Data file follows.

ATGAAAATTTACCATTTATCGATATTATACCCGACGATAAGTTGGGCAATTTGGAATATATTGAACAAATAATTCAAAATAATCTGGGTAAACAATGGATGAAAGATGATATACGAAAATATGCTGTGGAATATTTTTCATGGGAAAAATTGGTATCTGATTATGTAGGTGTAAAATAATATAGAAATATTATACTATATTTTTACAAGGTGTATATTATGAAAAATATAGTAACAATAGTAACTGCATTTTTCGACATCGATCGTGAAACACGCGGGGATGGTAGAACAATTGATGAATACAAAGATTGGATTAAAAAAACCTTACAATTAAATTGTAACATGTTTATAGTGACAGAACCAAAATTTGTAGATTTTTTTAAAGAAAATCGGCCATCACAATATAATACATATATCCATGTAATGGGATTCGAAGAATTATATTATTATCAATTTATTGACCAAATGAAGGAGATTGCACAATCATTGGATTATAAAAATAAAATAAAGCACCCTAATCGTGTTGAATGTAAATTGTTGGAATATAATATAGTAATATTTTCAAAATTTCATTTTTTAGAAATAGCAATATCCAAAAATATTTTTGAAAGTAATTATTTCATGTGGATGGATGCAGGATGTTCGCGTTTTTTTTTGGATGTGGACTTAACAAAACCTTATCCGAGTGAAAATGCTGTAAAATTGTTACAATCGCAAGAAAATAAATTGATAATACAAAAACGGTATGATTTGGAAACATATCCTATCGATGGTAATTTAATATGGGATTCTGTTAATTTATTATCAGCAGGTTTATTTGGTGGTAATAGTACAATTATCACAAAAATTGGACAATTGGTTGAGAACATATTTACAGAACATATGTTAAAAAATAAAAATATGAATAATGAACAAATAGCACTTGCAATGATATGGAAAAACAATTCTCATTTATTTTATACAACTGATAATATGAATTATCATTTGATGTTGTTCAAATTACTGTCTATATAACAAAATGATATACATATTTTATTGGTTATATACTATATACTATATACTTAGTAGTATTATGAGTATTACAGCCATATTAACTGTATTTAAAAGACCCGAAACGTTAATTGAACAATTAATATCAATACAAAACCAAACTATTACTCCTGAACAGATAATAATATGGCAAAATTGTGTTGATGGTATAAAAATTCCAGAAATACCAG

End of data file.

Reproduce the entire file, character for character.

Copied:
ATGAAAATTTACCATTTATCGATATTATACCCGACGATAAGTTGGGCAATTTGGAATATATTGAACAAATAATTCAAAATAATCTGGGTAAACAATGGATGAAAGATGATATACGAAAATATGCTGTGGAATATTTTTCATGGGAAAAATTGGTATCTGATTATGTAGGTGTAAAATAATATAGAAATATTATACTATATTTTTACAAGGTGTATATTATGAAAAATATAGTAACAATAGTAACTGCATTTTTCGACATCGATCGTGAAACACGCGGGGATGGTAGAACAATTGATGAATACAAAGATTGGATTAAAAAAACCTTACAATTAAATTGTAACATGTTTATAGTGACAGAACCAAAATTTGTAGATTTTTTTAAAGAAAATCGGCCATCACAATATAATACATATATCCATGTAATGGGATTCGAAGAATTATATTATTATCAATTTATTGACCAAATGAAGGAGATTGCACAATCATTGGATTATAAAAATAAAATAAAGCACCCTAATCGTGTTGAATGTAAATTGTTGGAATATAATATAGTAATATTTTCAAAATTTCATTTTTTAGAAATAGCAATATCCAAAAATATTTTTGAAAGTAATTATTTCATGTGGATGGATGCAGGATGTTCGCGTTTTTTTTTGGATGTGGACTTAACAAAACCTTATCCGAGTGAAAATGCTGTAAAATTGTTACAATCGCAAGAAAATAAATTGATAATACAAAAACGGTATGATTTGGAAACATATCCTATCGATGGTAATTTAATATGGGATTCTGTTAATTTATTATCAGCAGGTTTATTTGGTGGTAATAGTACAATTATCACAAAAATTGGACAATTGGTTGAGAACATATTTACAGAACATATGTTAAAAAATAAAAATATGAATAATGAACAAATAGCACTTGCAATGATATGGAAAAACAATTCTCATTTATTTTATACAACTGATAATATGAATTATCATTTGATGTTGTTCAAATTACTGTCTATATAACAAAATGATATACATATTTTATTGGTTATATACTATATACTATATACTTAGTAGTATTATGAGTATTACAGCCATATTAACTGTATTTAAAAGACCCGAAACGTTAATTGAACAATTAATATCAATACAAAACCAAACTATTACTCCTGAACAGATAATAATATGGCAAAATTGTGTTGATGGTATAAAAATTCCAGAAATACCAG